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Multiculturalism and Social Work | San Francisco State University

Aggression in inner-city youth: The role of community violence, emotions, and emotion regulation.

Author: Rubin, Shulamit Helene
Author Background: Long Island U, The Brooklyn Center, US
Date 7/2000
Type Dissertation
Journal Title: Dissertation-Abstracts-International:-Section-B:-The-Sciences-and-Engineering
Volume/Pages Vol 61(1-B): 547
Subject Matter Aggressive-Behavior; *Anger-; *Emotional-Control; *Fear-; *Violence, Shame, Research, Community, Social Environment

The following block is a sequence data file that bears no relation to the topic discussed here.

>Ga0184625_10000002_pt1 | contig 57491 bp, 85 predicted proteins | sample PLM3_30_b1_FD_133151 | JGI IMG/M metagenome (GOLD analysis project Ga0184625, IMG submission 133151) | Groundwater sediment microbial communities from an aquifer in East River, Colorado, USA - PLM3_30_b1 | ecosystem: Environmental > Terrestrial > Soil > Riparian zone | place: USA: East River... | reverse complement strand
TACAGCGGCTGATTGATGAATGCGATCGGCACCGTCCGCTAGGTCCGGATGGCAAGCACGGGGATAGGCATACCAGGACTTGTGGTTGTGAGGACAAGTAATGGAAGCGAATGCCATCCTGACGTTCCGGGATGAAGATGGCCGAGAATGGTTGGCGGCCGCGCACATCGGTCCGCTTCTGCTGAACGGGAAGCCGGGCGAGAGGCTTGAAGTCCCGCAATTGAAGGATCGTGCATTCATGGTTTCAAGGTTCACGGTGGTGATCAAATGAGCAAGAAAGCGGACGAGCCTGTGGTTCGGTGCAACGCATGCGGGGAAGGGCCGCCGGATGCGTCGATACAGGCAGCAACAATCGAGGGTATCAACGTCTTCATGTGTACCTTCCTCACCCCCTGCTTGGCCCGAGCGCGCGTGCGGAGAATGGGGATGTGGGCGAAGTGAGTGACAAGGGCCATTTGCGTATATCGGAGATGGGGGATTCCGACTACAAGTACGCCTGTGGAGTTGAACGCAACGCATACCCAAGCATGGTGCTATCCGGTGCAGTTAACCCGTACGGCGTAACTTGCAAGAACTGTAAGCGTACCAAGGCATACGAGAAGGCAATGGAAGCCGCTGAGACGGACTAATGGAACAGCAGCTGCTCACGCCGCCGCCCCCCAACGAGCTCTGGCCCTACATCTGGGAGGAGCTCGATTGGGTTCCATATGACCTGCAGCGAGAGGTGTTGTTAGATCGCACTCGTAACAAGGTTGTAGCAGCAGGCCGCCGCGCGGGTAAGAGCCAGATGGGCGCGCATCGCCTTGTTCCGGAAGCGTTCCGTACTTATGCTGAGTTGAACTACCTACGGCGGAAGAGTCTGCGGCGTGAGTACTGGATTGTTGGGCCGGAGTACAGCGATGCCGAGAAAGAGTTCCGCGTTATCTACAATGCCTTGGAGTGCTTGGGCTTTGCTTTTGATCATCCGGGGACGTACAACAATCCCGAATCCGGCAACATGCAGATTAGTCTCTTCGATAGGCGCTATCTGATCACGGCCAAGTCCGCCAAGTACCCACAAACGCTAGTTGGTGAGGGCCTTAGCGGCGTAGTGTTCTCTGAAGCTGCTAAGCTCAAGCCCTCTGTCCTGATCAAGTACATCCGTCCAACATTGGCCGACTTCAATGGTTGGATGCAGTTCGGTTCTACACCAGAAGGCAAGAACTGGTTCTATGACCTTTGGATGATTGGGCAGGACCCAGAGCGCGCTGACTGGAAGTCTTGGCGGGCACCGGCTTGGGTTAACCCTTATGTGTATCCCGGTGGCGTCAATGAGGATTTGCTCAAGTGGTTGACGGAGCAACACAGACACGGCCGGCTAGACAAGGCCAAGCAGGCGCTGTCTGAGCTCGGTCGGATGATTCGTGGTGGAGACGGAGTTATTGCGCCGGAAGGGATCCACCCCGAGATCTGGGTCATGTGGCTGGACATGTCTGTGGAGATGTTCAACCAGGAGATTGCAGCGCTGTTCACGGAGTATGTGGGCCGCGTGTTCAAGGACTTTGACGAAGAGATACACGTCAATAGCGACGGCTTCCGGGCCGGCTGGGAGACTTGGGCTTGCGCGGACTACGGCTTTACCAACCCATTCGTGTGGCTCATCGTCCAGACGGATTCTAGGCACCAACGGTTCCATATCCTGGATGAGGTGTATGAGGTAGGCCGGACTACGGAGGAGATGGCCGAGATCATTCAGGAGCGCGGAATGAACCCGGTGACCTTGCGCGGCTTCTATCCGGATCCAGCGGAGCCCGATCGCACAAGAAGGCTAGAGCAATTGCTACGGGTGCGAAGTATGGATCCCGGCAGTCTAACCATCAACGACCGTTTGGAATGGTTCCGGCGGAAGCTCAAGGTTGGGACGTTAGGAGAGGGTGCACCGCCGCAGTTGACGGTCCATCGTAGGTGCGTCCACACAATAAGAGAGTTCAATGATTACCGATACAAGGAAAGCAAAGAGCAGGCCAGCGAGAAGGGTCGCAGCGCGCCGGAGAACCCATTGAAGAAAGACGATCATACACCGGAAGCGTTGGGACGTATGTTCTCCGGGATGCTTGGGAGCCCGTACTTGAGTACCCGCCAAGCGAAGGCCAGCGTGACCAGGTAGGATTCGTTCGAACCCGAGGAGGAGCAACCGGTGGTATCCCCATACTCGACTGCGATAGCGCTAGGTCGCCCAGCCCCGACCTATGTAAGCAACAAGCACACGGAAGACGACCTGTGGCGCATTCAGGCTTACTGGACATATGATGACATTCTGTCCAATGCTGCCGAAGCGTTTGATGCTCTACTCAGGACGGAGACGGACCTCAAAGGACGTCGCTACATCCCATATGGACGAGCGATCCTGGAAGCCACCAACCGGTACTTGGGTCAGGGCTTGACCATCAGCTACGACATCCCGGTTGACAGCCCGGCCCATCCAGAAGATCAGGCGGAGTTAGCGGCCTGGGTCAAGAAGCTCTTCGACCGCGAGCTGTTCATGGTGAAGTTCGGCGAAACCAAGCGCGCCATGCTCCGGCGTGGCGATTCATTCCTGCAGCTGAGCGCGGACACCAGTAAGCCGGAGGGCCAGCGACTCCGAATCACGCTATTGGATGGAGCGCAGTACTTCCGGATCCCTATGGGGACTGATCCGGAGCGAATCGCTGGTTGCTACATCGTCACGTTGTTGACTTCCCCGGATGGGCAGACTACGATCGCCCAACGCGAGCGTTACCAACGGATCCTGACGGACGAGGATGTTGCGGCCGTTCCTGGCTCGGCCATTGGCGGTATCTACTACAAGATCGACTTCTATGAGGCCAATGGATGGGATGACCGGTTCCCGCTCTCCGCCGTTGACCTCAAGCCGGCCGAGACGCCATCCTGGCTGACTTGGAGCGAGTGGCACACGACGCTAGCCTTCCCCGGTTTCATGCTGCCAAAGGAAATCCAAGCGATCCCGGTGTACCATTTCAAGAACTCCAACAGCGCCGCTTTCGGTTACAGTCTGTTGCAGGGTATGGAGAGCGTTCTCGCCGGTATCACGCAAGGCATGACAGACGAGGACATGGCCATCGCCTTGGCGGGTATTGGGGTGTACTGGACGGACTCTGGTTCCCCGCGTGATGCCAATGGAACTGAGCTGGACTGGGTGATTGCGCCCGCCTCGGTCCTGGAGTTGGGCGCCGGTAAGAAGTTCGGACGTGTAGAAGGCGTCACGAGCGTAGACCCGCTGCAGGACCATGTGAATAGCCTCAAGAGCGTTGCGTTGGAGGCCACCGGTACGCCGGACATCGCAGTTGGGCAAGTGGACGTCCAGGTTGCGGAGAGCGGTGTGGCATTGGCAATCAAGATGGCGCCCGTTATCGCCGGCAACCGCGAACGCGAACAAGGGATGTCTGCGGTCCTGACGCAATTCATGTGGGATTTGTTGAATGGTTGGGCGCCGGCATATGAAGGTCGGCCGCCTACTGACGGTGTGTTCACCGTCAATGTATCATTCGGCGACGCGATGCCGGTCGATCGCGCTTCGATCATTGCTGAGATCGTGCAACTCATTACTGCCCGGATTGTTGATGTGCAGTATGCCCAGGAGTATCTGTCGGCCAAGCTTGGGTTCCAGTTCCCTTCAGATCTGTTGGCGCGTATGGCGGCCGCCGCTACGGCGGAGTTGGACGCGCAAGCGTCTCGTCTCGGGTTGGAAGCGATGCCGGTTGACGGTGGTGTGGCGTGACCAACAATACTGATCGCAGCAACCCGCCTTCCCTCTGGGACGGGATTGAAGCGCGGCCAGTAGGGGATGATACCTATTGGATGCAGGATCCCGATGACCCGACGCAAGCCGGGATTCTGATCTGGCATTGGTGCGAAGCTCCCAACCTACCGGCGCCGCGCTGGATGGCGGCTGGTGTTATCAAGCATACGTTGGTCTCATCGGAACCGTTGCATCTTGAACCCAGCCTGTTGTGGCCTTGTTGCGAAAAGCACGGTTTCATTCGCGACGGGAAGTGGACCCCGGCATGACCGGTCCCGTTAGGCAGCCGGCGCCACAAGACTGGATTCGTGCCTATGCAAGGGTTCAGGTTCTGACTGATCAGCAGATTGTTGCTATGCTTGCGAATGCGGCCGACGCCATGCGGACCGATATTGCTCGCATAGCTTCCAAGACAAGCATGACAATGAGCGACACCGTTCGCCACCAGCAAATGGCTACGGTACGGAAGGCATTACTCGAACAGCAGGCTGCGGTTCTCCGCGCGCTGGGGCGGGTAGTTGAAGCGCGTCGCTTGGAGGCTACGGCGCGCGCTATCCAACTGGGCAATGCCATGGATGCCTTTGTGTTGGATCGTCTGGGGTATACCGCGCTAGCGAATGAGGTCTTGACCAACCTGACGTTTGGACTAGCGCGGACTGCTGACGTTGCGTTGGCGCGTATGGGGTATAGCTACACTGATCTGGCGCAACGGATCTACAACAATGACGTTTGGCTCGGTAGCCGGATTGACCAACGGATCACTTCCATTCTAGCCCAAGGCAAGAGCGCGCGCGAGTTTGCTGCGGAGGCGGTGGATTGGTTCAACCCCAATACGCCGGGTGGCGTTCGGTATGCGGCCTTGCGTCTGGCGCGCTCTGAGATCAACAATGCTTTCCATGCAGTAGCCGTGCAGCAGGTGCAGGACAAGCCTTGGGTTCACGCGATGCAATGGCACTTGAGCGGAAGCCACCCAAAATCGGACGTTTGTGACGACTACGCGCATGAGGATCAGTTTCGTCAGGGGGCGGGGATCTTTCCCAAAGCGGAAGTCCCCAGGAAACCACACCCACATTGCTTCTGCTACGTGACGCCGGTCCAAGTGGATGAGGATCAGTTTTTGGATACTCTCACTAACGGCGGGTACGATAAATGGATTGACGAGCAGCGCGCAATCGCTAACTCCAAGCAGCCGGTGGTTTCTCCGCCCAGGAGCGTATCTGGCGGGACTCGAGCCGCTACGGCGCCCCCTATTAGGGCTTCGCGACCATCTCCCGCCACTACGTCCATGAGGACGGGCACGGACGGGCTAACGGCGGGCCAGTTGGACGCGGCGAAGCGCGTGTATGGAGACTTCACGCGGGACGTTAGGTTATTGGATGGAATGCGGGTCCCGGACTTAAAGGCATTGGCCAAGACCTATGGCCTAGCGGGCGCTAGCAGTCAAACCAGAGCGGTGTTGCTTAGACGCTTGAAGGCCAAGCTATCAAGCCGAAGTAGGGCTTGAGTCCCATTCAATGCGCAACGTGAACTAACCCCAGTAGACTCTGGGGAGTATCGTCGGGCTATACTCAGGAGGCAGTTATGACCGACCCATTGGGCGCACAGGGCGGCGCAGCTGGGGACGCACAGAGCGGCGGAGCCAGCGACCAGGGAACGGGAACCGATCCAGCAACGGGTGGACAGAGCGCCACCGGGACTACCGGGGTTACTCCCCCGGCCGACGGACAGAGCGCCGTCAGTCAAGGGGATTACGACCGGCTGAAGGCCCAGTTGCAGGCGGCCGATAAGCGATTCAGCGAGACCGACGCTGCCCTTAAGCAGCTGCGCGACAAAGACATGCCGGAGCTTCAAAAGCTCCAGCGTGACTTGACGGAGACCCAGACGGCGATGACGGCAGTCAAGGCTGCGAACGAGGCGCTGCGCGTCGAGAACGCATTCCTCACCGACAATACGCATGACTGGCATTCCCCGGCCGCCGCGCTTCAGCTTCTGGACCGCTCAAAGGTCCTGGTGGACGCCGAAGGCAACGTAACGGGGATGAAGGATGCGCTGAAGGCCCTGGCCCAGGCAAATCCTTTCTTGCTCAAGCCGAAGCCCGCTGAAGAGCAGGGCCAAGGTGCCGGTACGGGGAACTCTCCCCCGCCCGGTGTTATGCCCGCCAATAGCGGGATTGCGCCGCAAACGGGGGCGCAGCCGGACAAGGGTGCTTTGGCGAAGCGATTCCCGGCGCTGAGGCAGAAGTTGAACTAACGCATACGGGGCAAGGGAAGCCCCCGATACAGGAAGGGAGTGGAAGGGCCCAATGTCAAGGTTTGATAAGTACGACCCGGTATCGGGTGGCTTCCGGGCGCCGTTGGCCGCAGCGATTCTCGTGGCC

Abstract There is evidence of a distinct relation between exposure to community violence and aggression in youth. The present study explored a model in which emotion variables mediated and moderated this relation. It was hypothesized that exposure to community violence would be associated with the development of a triad of emotional traits (high anger and shame, low fear), which was hypothesized to relate to aggressive behavior. It was further hypothesized that an emotion regulation strategy of expression would mitigate the potency of these affects, while withdrawing and distracting strategies would strengthen it. Additionally, it was predicted that victimization would lead to heightened shame. Sixty girls and fifty-six boys aged 13 to 16 from an inner-city neighborhood in Brooklyn, New York were administered self-report measures on exposure to community violence, emotion variables, level of aggression, and exposure to family violence (a covariate). Participants' counselors completed a measure of participants' aggression. Participants reported extremely high prevalence rates of exposure to community violence. Boys' rates were significantly higher than girls'. Several series of regression analyses tested the hypothesized relations. Results confirmed a positive association between exposure to community violence and aggression for girls, with anger serving as a mediator. For boys, no significant relations were found although a positive relation between exposure to community violence and fear approached significance. These findings implied that gender is a decisive factor in the consequences of exposure to community violence. It was found that expressive strategies lead to a stronger relation between shame and aggression, while distracting strategies lead to a weaker association between fear and aggression, which ran counter to the directions which had been predicted. Additionally, victimization was not associated with shame. The findings of the study are interpreted using a functionalist model which explores the adaptive value of emotion traits and emotion regulation strategies. (PsycINFO Database Record (c) 2000 APA, all rights reserved)